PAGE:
For many people who have purchased in one of our communities, they have probably never given a great deal of thought as to how the suburb’s identity was planned and the history behind a name.
In many places around the world, villages, towns and cities evolve over a long – sometimes very long – period of time, and continue to evolve naturally. Their characters are dictated by twists and turns in styles, thinking, and causes of the day. They are built in a piecemeal fashion, creating the wonderful depth of character so many love.
When we start conceptualising a new master-planned community, we don’t have the luxury of decades or centuries. We have to find a way to replicate this evolution so that the development of a place’s character can be implemented at the beginning of development.
We consider a number of factors in this process:
(a) The site location and features – where is it located; what are its connections; what is its terrain, views and proximity to other development?
(b) The history of the location – who settled there; what is the early history, both indigenous and European; and how has that impacted the lives of those living nearby;
(c) LWP’s core master-planning principles of diversity, scale, community and sustainability;
(d) Built form trends and built form of the location.
These, taken together, are distilled into the essence of the community we are going to build and create core place drivers.
Planning and design teams then use these core place drivers to ensure that the place ‘hangs together’ – down to small details such as street naming themes, a development name that has meaning and history, key character elements, landscaping, materials, colours, finishes, public art and so on.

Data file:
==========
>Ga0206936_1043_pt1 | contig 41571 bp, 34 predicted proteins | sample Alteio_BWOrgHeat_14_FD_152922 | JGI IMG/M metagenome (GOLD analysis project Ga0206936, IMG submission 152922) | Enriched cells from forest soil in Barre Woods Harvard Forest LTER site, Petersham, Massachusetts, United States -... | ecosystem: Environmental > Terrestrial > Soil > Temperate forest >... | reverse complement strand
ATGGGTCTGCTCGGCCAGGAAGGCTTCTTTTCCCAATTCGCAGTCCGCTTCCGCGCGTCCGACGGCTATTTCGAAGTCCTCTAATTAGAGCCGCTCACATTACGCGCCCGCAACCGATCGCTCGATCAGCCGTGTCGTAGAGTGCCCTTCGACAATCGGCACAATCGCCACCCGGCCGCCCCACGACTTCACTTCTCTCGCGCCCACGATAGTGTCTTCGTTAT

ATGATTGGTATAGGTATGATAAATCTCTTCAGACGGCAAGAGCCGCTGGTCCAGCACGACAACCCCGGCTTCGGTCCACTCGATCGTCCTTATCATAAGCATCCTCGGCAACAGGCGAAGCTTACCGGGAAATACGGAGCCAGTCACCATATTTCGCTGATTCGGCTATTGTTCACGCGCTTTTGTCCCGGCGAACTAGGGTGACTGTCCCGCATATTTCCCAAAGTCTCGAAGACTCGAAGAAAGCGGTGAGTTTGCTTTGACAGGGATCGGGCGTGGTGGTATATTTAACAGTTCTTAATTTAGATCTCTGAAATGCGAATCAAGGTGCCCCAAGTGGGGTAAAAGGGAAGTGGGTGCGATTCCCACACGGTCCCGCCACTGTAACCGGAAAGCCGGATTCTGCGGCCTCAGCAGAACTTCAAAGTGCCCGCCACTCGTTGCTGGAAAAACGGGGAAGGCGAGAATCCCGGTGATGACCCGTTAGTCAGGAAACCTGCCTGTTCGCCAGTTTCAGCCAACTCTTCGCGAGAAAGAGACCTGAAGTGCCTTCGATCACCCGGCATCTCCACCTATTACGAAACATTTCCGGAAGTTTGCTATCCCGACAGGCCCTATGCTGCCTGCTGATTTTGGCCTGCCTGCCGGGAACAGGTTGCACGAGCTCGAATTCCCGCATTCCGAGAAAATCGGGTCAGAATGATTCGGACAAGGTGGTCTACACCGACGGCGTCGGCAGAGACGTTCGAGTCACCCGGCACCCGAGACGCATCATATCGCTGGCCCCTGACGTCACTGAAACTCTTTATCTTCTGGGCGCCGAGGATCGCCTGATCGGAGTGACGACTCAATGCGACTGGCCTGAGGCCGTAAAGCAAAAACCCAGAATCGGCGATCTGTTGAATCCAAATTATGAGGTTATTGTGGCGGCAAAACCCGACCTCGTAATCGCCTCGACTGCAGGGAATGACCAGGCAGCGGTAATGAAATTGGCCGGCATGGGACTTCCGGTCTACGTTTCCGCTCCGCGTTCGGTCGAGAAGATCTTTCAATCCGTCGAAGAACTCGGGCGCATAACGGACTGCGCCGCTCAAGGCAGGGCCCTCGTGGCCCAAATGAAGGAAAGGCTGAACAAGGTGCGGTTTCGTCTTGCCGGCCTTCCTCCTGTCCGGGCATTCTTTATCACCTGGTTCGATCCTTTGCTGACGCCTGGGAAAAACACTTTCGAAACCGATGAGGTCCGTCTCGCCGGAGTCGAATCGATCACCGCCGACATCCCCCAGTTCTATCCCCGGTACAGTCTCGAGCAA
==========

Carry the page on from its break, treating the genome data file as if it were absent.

Ellenbrook for example is named after Lady Ellen Stirling, the wife of Perth’s Lieutenant-Governor, Sir James Stirling.
Ellen Stirling was known for her qualities of youthfulness, playfulness, a passion for learning, modern thinking, vibrancy, tolerance and acceptance – which were and still are very much the inspiration behind the design and planning of the Ellenbrook community.
Throughout the Ellenbrook town centre, Ellen’s personality is reflected in the public artwork and landscaping. Likewise the focus on a place of beauty, vibrancy and warmth was important in the overall layout of the villages throughout Ellenbrook.
One of the key town centre roads is named for her (Ellen Stirling Parade) and a major distributor road (Drumpellier Drive) after the Scottish ancestral ‘seat’ of the Stirling family
Meanwhile our Trinity at Alkimos development has taken inspiration from its natural surrounds and the history of the area.
The overall design inspiration for Trinity is based on the character and charm traditionally found in European market towns. The area, Alkimos, is named after the Greek-owned merchant ship which was wrecked on the nearby coast in 1963.
Trinity is also made up of three (the ‘trinity’) distinct villages, each of which reflects the landscape in which it is located – either ridge line, valley or coastal. Each of the three villages will eventually feature a market ‘space’ which we hope will become the heart and soul of the community and of course ties into the area’s history as well as the name of our newest WA development.
Urban planners, place planners, landscapers, designers, developers, the local community and many more people all provide input into the creation of our developments, which is why at LWP we are confident we do it better than most.
So next time you wonder “what is in a name” at one of our developments, have a chat to one of our sales team and find out the unique story behind your future home.